An altercation ensued between the UN envoy, who has been in the country for two weeks to assess the impact of the displacements, and three Cabinet ministers - Informal sector minister Sithembiso Nyoni, Home Affairs minister Kembo Mohadi and resident minister for Bulawayo Cain Mathema.
"I was brought up in a rural home, then went to live in the cities, I don't think it's appropriate to send people there [rural areas] because they will always come back. Rural repatriation does not work. People are here [urban areas] because that's where they earn their livelihood. Urbanisation is a good thing.
"Gweru was very cold and I can't imagine people living in the open. We are here to minimise that suffering," Tibaijuka exclaimed.
Her comments drew a sharp reaction from Nyoni: "It takes political will to take such action. It takes such a bold decision to galvanise the whole nation into doing this. If we hurt anyone, we are sorry. Zimbabweans are not cleaning the cities of the poor, but we are cleaning the poverty, turning around the economy."
Tibaijuka retorted: "In discouraging evictions of such a nature we are not encouraging lawlessness."
Then Mohadi had his dig admonishing the UN envoy not to "worry about the methodology. There are many ways of going to Johannesburg. You can walk, fly or drive by road but the objective is the same. We are not criminalising poverty. We are not repatriating people to rural areas so that they become poorer. Many of the people that were living in the slums had decent houses, but were renting them out in order to live in squatter camps."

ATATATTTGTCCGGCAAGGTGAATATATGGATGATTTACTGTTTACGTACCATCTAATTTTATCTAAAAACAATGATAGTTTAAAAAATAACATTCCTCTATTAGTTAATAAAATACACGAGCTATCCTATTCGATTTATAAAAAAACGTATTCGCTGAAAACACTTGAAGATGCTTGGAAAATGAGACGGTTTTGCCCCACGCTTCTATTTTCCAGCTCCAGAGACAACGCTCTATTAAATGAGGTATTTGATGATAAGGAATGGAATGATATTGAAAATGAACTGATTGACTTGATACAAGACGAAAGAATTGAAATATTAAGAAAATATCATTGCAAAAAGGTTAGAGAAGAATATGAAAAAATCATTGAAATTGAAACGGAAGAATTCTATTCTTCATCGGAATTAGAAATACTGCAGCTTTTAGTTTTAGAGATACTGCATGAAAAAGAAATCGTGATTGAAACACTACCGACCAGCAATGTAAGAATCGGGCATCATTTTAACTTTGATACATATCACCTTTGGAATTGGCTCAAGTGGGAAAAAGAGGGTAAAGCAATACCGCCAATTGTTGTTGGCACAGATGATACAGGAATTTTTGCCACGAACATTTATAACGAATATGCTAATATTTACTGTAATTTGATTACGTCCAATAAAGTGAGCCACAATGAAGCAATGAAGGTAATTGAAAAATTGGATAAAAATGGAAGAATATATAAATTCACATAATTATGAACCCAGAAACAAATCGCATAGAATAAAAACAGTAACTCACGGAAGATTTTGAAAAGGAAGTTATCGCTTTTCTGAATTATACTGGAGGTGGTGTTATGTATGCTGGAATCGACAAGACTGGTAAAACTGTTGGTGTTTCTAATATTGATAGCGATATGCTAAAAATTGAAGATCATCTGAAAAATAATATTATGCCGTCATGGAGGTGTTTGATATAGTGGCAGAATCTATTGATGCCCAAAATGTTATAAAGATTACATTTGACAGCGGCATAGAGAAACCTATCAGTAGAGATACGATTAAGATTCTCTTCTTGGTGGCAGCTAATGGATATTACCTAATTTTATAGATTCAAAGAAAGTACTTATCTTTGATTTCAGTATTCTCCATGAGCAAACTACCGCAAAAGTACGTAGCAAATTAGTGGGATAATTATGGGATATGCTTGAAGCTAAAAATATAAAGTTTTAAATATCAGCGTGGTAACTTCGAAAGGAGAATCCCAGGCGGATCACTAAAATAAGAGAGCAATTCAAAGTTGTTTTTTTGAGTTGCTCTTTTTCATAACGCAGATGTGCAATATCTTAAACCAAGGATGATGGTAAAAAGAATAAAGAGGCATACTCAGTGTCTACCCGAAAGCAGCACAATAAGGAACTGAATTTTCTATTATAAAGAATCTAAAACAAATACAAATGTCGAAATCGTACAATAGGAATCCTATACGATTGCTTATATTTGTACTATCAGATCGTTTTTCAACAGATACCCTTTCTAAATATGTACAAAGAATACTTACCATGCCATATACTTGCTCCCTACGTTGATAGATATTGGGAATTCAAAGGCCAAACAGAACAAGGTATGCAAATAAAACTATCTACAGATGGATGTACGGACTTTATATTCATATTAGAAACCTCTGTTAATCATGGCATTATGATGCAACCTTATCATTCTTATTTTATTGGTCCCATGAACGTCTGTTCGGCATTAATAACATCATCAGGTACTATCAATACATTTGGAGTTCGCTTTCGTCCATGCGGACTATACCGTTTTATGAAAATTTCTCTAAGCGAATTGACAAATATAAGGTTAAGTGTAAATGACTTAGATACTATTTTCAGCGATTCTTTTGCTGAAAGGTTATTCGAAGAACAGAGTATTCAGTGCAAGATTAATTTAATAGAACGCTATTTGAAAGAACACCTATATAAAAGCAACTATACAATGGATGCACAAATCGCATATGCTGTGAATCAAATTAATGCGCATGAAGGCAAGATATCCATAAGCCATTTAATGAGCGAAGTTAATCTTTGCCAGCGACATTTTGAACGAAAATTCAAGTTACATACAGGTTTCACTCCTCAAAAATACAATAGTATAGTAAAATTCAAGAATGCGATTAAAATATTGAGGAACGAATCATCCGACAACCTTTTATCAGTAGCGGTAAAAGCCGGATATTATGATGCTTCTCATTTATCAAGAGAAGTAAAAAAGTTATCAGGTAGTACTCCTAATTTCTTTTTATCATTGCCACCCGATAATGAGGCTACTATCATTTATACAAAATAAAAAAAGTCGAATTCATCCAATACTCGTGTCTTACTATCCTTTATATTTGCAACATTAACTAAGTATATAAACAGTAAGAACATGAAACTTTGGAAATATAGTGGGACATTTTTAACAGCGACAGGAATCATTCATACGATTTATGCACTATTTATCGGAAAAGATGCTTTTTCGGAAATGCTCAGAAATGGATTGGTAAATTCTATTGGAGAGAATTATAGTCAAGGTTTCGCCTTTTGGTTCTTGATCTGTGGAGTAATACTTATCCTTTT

Mathema also weighed in: "Slums are a characteristic of Africa. Those who colonised Africa started poverty."
Tibaijuka was visibly irritated by the ministers' reticence. After learning that plans were underway to make 313 stands available to accommodate a thousand people in Bulawayo, she asked: "So what happens to the rest who can't get stands?"
Mathema responded: "Some will have to go back to their rural homes. We are busy vetting them. We have even discovered some are of foreign origin, they come from Malawi, Zambia and so on."
Tibaijuka replied: "We are all part of SADC (Southern African Development Community)."
Mathema's comeback: "They will have to sort out their papers."
Ministers barred from council
The three ministers were barred from attending a meeting with the opposition mayor Japhet Ndabeni Ncube and his council where the envoy was told: "We woke overnight to realise that vendors, who were operating legally, had been chased and thrown out of the city without the knowledge of the city fathers.
Now we are caught in an unenviable position of having to raise billions of dollars that were never budgeted for to finance the reconstruction."
Tibaijuka is expected to leave Zimbabwe within a week and submit her findings to UN Secretary General Kofi Annan.
President Thabo Mbeki told journalists that he met Annan on the sidelines of the African Union summit in Libya and that they had agreed to await the report before deciding on a course of action.